Contents
Congenital Stationary Night Blindness (CSNB)
Summary
Understanding the Results
Disease Name and Genes
Inheritance
Citations

Congenital Stationary Night Blindness (CSNB)

Summary

Congenital Stationary Night Blindness (CSNB) is an inherited condition characterized by impaired vision in dark conditions. It is present at birth and is nonprogressive. There are no ophthalmic abnormalities on clinical examination of affected horses; diagnosis is confirmed by electroretinography (ERG). The condition is associated with homozygosity for the Leopard Complex spotting allele (LP) that is common in Appaloosas.

Date of Last Update: 08/02/2016


Results

Understanding the Results

Results of the genetic test for CSNB are presented as shown below.

Congenital stationary night blindness (CSNB)
lp/lp Clear This horse tested negative for LP.
LP/lp Carrier Both the normal and mutant alleles are present. This horse is positive for the LP mutation but will not develop symptoms.
LP/LP Affected This horse carries two copies of the LP mutation and will develop CSNB.

Disease Name and Genes

Congenital Stationary Night Blindness (CSNB) is caused by a 1378 bp insertion in the Transient Receptor Potential Cation Channel, Subfamily M, Member 1 (TRPM1) gene. The insertion is a long terminal repeat (LTR) of an endogenous retrovirus that disrupts TRPM1 transcription by premature polyadenylation. While CSNB is fully recessive, this TRPM1 allele produces a dominant white-spotting phenotype, Leopard Complex spotting (LP).

Inheritance

Congenital stationary night blindness (CSNB) is caused by a recessive variant of the TRPM1 gene that has a dominant effect on coat color. The variant allele that is recessive with respect to CSNB is dominant with respect to coat color, and is commonly abbreviated as LP, with the wild-type allele abbreviated as lp.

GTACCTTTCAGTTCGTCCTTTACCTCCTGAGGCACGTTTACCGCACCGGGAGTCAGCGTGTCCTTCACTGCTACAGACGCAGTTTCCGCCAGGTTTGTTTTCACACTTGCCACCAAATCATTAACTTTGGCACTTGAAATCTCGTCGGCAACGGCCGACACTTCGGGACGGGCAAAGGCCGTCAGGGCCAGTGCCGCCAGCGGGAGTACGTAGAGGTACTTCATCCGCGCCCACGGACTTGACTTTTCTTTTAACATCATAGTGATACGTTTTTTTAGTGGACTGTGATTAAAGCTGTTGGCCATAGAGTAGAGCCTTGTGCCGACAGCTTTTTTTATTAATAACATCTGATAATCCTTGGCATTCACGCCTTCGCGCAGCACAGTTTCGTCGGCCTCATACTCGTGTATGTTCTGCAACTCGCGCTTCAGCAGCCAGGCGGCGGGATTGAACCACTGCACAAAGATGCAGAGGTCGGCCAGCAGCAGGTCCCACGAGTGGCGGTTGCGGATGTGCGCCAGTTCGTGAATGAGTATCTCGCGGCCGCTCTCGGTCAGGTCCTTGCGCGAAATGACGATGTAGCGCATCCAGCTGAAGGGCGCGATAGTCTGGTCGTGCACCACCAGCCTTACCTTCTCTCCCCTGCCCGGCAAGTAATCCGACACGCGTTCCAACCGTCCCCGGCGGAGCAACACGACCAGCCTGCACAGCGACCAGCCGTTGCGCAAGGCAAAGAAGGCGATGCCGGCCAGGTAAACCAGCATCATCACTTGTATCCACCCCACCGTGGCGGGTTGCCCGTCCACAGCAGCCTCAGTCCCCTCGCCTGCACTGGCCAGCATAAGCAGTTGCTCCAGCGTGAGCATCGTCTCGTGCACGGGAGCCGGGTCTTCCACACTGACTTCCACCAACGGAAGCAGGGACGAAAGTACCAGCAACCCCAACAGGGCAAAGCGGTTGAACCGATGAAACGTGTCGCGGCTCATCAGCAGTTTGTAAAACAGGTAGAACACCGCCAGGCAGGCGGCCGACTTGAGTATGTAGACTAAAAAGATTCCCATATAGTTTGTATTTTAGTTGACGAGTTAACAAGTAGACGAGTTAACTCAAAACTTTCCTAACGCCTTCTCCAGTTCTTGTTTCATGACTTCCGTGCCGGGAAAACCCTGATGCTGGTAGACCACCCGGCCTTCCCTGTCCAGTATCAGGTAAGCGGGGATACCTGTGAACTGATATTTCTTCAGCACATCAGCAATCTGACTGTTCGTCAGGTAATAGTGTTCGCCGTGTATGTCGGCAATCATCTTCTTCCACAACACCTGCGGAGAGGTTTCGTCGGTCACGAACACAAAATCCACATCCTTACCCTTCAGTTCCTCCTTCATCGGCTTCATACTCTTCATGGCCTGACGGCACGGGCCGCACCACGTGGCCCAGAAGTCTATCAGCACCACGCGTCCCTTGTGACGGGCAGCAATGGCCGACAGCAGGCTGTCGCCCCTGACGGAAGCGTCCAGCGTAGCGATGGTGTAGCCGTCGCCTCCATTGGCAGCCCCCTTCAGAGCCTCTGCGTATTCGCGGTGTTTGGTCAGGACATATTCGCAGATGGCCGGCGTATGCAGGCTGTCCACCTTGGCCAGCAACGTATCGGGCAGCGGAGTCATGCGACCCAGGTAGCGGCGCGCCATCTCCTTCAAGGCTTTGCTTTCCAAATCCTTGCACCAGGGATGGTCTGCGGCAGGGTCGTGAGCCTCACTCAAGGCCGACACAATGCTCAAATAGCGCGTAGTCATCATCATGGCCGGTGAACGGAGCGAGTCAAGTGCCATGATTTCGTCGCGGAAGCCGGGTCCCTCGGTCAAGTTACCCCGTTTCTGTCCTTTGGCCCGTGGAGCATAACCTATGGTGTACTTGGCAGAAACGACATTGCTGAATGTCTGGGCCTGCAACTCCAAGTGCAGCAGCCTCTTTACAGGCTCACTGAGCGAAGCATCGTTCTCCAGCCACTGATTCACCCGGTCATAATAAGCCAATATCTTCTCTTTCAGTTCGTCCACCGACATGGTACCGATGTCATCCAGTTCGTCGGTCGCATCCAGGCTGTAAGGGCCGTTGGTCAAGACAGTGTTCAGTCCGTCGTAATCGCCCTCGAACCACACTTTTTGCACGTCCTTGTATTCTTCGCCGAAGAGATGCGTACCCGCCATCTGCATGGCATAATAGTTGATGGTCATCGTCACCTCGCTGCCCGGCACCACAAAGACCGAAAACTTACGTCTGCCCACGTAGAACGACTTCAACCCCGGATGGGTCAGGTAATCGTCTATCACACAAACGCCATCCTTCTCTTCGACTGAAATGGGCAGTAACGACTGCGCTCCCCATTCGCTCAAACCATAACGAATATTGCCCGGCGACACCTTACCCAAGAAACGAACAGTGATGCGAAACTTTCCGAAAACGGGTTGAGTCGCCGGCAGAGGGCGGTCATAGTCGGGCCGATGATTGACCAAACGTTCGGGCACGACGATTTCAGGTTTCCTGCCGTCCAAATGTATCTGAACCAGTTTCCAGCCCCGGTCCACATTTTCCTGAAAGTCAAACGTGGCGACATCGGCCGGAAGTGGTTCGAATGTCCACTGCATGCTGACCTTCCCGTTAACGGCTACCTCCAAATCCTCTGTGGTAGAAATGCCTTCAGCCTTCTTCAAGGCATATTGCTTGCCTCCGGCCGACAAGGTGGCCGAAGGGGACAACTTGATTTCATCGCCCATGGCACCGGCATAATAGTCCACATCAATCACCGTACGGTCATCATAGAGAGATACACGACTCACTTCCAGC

Carriers of the recessive allele (LP/lp) have no symptoms of the disease. If two carriers are bred, each foal has a 25% chance of having two copies of the normal allele (lp/lp), a 50% chance of being a carrier (LP/lp), and a 25% chance of being affected (LP/LP).



If an affected horses (LP/LP) is bred to a carrier (LP/lp), each foal has a 50% chance of being a carrier (LP/lp), and a 50% chance of being affected (LP/LP).



If two affected horses (LP/LP) are bred, every foal will be affected (LP/LP).



If a carrier of the recessive allele (LP/lp) is bred to a normal horse (lp/lp), each foal has a 50% chance of having two copies of the normal allele (lp/lp) and a 50% chance of being a carrier (LP/lp).

Citations

Sandmeyer, LS et al. (2012). "Congenital stationary night blindness is associated with the leopard complex in the Miniature Horse." Vet. Opthalmol.. 15(1):18-22. PMID: 22051042.
Bellone RR et al. (2013). "Evidence for a Retroviral Insertion in TRPM1 as the Cause of Congenital Stationary Night Blindness and Leopard Complex Spotting in the Horse." PLoS One. 8(10):e78280. PMCID: PMC3805535.

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